8 maple trees with the best fall color that will fill your yard with vibrant reds and yellows during this season

These elegant trees are the stars of the fall foliage season and will make your garden glow. Many of them fit easily into the smallest yards too

maple tree in small garden
(Image credit: Brandon Goldman/Getty Images)

The vibrant colored foliage of maple trees makes a real visual impact and means they’re one of the best trees for fall color in the yard. There are many different varieties to choose from but the smaller and slower growing Acer palmatum, generally referred to as Japanese maples, tend to be the most popular variety for small urban yards.

Many are slow growing too, so although the ultimate predicted height might initially seem a little off-putting, they will take years to reach this. Maple trees are the very definition of low maintenance, as all they need is a sunny or part shaded position and some well-drained soil to thrive. Pruning Japanese maples isn’t usually necessary either as they have such a beautiful, natural shape.

Designers love these easy-care trees as a landscaping idea too. ‘I’d highly recommend the Japanese maple for adding a touch of luxury,’ says Jing Ju, founder and design director of New-York based JUJU Studio. ‘It can be a real showstopper as a center piece in your yard. It’s a versatile tree that adds elegance and that wow factor we all strive for in landscape design.

‘They're not overly large, making them a great fit for small front yards in particular. They require minimal upkeep compared to their visual impact, which means they are an ideal choice for those who want an expensive look without the fuss.’ It's not usually necessary to prune Japanese maples either as they have such a beautiful, natural shape.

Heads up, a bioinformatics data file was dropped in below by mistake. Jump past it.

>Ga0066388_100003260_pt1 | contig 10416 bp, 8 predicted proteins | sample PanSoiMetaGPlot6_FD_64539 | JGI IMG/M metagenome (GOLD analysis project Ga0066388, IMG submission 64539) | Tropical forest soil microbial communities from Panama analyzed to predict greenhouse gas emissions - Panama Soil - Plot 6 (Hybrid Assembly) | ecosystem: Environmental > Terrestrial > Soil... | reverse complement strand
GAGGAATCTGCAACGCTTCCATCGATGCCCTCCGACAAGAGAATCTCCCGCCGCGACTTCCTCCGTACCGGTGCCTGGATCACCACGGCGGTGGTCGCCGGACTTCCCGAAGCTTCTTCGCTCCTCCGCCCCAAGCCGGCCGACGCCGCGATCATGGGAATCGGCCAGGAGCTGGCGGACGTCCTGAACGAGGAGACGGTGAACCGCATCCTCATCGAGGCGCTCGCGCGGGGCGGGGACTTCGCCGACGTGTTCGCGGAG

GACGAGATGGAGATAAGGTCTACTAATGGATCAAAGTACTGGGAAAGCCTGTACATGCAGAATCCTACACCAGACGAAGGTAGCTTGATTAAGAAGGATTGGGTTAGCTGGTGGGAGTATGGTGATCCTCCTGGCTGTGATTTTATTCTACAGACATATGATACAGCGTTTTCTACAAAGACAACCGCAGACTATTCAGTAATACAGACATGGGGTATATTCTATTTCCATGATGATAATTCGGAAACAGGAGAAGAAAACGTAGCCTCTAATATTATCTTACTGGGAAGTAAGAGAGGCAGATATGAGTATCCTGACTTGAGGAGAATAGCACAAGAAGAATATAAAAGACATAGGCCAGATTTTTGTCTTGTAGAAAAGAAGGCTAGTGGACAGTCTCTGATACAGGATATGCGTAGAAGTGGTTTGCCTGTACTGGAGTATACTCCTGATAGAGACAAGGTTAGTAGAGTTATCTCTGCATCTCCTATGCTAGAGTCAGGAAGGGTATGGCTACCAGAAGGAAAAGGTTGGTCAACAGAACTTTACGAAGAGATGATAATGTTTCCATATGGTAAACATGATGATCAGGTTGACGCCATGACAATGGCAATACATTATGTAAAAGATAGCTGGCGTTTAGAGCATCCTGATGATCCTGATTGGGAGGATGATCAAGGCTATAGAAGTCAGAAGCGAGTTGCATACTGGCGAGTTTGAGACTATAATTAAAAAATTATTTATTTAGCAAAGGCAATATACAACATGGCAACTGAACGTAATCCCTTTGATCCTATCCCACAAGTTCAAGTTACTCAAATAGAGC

If you are wondering which maple trees have the best color in fall find out how to grow our 8 favorite varieties.

1. Acer griseum

acer griseum leaves

(Image credit: Kevin Schafer/Getty Images)

USDA growing zone: 4-8
Height: up to 25 feet
Also known as: 'Paper Bark' maple

One of the best trees for fall color, the leaves of this small deciduous maple turn scarlet and bronze in fall, while later in the season the papery rolls of peeling bark in orange and red act as a textural focal point in the winter garden. For this reason it’s also known as the ‘Paper Bark’ maple, which you can find at Fast Growing Trees

Although this specimen tree can grow up to 25 feet tall don't let that put you off as it’s slow growing so easy to keep contained.

Plant your tree in well-drained soil in a position with partial shade to full sun, and give it a compost mulch once a year. Pruning isn’t necessary with this low-maintenance variety, but if you need to remove damaged branches, do this in winter when the plant is dormant.

2. Acer palmatum ‘Sango-kaku’

Acer palmatum 'Sango-kaku'

(Image credit: Deborah Vernon/Alamy Stock Photo)

USDA growing zone: 5-8
Height: up to 20 feet
Also known as: 'Coral Bark' maple

This small ornamental maple is a good all-rounder for small urban yards, and offers an eye-catching accent. It provides color interest throughout the year, not just in fall. The delicate leaves start off yellow-green in spring, maturing to full green in summer, then turning a lovely burnished shade of gold in fall.

It’s also widely admired for its coral red bark that darkens in winter and seems to become even more vibrant as the temperature gets cooler, introducing a key focal point to the winter garden. This is why it’s also known as the ‘Coral Bark’ maple.